holes, experimentally obtained using: (a) linear frequency modulated
thermal wave imaging; (b) digitized linear frequency modulated
thermal wave imaging. Measurements are made over only one
frequency modulated cycle.
Figure 6 — Correlation peaks obtained from experimental results from
various discontinuity depths with: (a) linear frequency modulated
thermal wave imaging; (b) digitized linear frequency modulated
thermal wave imaging.
08_1035_1050_TPs_16pgs 9/15/05 11:31 AM Page 1049
wave imaging techniques. However, the discontinuities located
at 1.1, 2.9, 4.2 and 4.9 mm (0.04, 0.11, 0.17 and 0.19 in.) from the
front surface are considered as 1.0, 2.8, 4.1 and 4.8 mm (0.04, 0.11,
0.16 and 0.19 in.) because two signals (thermal response of prob-
lematic and unproblematic or reference regions) are required
while doing cross correlation. In the present case, the reference
thermal signal has been chosen as the one corresponding to a
0.1 mm (3.9 × 10
in.) deep discontinuity very close to the sur-
face. The concept of discontinuity detection by shifts in correla-
tion peaks for thermal wave imaging techniques is thus intro-
duced and illustrated.
In this paper a novel approach (digitized linear frequency mod-
ulated thermal wave imaging) is proposed which circumvents
some of the limitations of conventional infrared thermographic
techniques. This novel approach simultaneously combines advan-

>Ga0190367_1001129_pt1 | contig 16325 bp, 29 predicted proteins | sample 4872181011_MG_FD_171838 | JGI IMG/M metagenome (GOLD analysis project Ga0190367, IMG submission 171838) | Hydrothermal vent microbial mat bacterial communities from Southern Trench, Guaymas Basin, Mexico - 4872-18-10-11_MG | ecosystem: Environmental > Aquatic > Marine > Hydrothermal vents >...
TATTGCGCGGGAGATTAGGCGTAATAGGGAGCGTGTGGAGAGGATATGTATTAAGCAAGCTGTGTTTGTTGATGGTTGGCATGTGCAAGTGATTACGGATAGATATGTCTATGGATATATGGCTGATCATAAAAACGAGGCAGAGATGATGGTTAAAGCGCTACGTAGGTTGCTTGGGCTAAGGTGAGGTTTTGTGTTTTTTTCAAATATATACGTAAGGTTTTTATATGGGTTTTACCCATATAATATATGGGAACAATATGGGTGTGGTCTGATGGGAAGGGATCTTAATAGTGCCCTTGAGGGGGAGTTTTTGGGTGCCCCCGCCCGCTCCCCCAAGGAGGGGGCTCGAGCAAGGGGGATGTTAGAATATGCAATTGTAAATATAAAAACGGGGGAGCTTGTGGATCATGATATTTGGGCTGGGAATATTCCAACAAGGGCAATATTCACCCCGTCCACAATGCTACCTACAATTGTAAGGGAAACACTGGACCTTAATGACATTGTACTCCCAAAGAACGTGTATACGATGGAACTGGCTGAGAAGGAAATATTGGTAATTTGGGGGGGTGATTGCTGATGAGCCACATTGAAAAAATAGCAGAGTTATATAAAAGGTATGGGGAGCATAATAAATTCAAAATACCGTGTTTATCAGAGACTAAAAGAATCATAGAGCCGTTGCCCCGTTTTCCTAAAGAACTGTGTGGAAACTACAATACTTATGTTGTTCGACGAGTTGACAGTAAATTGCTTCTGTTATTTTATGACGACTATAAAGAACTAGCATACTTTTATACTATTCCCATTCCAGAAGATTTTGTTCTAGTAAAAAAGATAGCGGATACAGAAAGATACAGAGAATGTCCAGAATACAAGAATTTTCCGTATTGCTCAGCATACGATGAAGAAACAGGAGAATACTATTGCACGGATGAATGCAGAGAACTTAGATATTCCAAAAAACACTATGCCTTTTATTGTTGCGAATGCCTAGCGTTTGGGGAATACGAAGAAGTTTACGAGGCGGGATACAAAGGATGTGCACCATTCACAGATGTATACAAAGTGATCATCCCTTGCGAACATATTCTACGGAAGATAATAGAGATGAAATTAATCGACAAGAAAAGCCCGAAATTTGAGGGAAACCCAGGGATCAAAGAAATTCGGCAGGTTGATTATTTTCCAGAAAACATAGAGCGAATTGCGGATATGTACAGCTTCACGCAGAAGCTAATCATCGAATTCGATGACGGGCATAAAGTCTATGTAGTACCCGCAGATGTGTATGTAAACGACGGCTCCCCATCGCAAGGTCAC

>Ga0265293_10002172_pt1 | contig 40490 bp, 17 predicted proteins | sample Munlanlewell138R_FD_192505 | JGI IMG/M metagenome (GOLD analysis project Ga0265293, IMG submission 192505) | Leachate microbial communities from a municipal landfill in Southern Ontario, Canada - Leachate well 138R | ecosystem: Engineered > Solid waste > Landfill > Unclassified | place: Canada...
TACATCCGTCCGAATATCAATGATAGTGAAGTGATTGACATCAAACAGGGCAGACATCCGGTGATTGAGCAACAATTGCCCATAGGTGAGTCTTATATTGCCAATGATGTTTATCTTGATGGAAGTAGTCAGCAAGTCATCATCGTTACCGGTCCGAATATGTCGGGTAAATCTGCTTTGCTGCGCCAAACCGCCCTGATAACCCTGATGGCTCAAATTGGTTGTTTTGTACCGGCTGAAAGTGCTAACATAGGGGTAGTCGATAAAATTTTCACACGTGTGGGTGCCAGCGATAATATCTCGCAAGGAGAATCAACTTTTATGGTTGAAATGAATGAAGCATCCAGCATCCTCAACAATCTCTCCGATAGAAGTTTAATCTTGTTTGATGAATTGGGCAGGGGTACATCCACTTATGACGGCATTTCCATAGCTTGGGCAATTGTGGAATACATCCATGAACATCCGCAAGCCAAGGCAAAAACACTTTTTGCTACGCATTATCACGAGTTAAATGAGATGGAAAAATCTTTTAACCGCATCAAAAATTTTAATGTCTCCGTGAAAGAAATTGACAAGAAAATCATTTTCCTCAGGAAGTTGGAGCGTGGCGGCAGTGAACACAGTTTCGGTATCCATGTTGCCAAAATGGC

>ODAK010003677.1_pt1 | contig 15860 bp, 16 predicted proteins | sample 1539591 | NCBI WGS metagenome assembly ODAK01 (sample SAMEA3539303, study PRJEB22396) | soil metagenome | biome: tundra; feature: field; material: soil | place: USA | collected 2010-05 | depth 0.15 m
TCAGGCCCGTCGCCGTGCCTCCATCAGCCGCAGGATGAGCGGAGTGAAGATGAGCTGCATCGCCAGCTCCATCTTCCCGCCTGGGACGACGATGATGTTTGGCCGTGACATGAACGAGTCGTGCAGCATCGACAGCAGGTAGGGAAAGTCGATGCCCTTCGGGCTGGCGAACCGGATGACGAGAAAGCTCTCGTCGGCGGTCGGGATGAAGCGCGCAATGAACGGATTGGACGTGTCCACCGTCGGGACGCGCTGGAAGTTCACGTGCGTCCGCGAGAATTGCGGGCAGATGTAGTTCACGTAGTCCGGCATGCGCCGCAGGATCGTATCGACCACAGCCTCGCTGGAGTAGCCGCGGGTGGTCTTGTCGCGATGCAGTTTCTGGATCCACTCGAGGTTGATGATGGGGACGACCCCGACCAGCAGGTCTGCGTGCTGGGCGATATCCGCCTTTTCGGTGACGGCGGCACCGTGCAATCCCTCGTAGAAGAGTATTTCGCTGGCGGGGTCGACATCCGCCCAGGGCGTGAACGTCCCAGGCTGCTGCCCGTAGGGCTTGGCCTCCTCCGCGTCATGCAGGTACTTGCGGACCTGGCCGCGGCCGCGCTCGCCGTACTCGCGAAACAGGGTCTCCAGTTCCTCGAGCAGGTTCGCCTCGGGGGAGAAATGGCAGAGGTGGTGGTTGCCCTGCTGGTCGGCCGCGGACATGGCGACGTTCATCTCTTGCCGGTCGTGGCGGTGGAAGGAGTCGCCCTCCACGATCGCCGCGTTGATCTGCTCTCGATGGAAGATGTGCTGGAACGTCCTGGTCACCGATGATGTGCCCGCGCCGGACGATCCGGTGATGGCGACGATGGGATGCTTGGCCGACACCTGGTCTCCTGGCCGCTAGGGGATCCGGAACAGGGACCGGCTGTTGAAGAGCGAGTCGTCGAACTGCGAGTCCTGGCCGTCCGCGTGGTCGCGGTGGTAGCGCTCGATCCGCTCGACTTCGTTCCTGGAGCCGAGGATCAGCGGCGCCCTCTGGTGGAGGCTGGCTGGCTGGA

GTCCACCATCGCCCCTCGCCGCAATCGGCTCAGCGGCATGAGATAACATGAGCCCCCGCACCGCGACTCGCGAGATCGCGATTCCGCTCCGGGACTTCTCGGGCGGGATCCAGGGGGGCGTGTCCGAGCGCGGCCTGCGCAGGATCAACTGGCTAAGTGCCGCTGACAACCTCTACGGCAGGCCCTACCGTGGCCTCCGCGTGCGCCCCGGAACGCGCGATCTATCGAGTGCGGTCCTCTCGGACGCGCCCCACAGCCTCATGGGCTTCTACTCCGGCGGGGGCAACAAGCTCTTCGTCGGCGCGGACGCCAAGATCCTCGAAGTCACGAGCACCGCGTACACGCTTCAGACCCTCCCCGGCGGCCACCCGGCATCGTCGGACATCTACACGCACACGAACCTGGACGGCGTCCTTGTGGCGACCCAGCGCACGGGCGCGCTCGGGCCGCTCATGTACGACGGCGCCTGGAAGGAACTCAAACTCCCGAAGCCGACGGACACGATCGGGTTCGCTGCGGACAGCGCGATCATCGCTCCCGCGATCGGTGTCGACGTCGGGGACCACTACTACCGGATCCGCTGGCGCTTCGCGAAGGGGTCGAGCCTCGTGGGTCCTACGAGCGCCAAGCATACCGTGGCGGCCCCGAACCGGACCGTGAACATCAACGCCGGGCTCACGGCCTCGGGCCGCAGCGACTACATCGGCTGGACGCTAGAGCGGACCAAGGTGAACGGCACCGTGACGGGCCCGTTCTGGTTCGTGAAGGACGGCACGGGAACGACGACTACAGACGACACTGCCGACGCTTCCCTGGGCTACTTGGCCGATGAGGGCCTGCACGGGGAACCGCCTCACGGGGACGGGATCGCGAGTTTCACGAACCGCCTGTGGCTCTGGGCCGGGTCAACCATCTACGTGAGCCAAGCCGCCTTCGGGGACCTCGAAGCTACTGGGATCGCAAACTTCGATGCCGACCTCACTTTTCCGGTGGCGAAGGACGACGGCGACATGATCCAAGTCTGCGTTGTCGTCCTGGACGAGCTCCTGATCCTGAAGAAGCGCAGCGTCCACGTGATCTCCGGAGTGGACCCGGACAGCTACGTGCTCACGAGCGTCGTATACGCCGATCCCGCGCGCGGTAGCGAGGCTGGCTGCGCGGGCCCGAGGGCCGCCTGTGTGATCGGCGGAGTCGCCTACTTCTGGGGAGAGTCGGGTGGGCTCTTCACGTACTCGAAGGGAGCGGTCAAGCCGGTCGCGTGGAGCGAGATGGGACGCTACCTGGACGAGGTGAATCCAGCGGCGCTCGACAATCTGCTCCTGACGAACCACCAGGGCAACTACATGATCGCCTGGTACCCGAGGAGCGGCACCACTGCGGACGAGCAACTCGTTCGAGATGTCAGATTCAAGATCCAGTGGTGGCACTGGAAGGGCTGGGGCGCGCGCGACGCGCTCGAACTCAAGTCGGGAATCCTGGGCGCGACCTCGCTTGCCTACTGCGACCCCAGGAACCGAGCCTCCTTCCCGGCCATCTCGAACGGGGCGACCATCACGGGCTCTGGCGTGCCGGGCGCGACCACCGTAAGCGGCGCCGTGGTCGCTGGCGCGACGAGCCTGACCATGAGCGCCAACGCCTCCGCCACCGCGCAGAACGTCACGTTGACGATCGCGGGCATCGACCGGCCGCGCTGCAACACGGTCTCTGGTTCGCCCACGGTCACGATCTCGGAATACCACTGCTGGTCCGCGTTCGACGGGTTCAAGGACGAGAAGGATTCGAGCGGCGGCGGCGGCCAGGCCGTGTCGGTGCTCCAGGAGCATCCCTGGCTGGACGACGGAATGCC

tages of modulated and pulse phase theromographic techniques by
probing with thermal waves into the test specimen in a desired
range of frequencies and extracting the phase information from the
observed thermal response. Pulse compression has been carried
out for discontinuity detection in a mild steel sample. The advan-
tages of the proposed new method over pulse, lock in, pulse
phase and linear frequency modulated thermal wave imaging
have been described.
Lhota, J.R., S.M. Shepard, B.A. Rubadeux and T. Ahmed, “Enhanced Spa-
tial and Depth Resolution of Pulsed Thermographic Images,” Review of
Progress in Quantitative Nondestructive Evaluation, Vol. 20A, D.O.
Thompson and D.E. Chimenti, eds., New York Plenum Press, 2000, pp.
Maldague, X.P.V., Theory and Practice of Infrared Thermography for Non-destruc-
tive Testing, Hoboken, New Jersey, Wiley-Interscience, 2001.
Maldague, X.P.V., F. Galmiche and A. Ziadi, “Advances in Pulsed Phase
Thermography,” Infrared Physics & Technology, Vol. 43, 2002, pp. 175-181.
Mulaveesala, R. and S. Tuli, “Implementation of Frequency Modulated
Thermal Wave Imaging for Non-destructive Subsurface Defect Detec-
tion,” Insight, Vol. 47, No. 4, 2005, pp. 206-208.
O’Donnell, Matthew, “Coded Excitation System for Improving the Penetra-
tion of Real-time Phased-array Imaging System,” IEEE Transactions on Ul-
trasonics, Ferroelectrics, and Frequency Control, Vol. 39, No. 3, 1992, pp. 341-
Tuli, S. and R. Mulaveesala, “Frequency-modulated Wave Thermogra-
phy for Non-destructive Testing, Quantitative Infrared Thermography
Proceedings, Rhode-Saint-Genese, Belgium, von Karman Institute for
Fluid Dynamics, 2004, pp. H.6.1-6.6.
Tuli, S. and R. Mulaveesala, “Defect Detection by Pulse Compression in Fre-
quency Modulated Thermal Wave Imaging,” Quantitative Infrared Ther-
mography, Vol. 2, No. 1, 2005, pp. 41-54.
Wehner, D.R., High Resolution Radar, Norwood, Massachusetts, Artech
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1050 Materials Evaluation/October 2005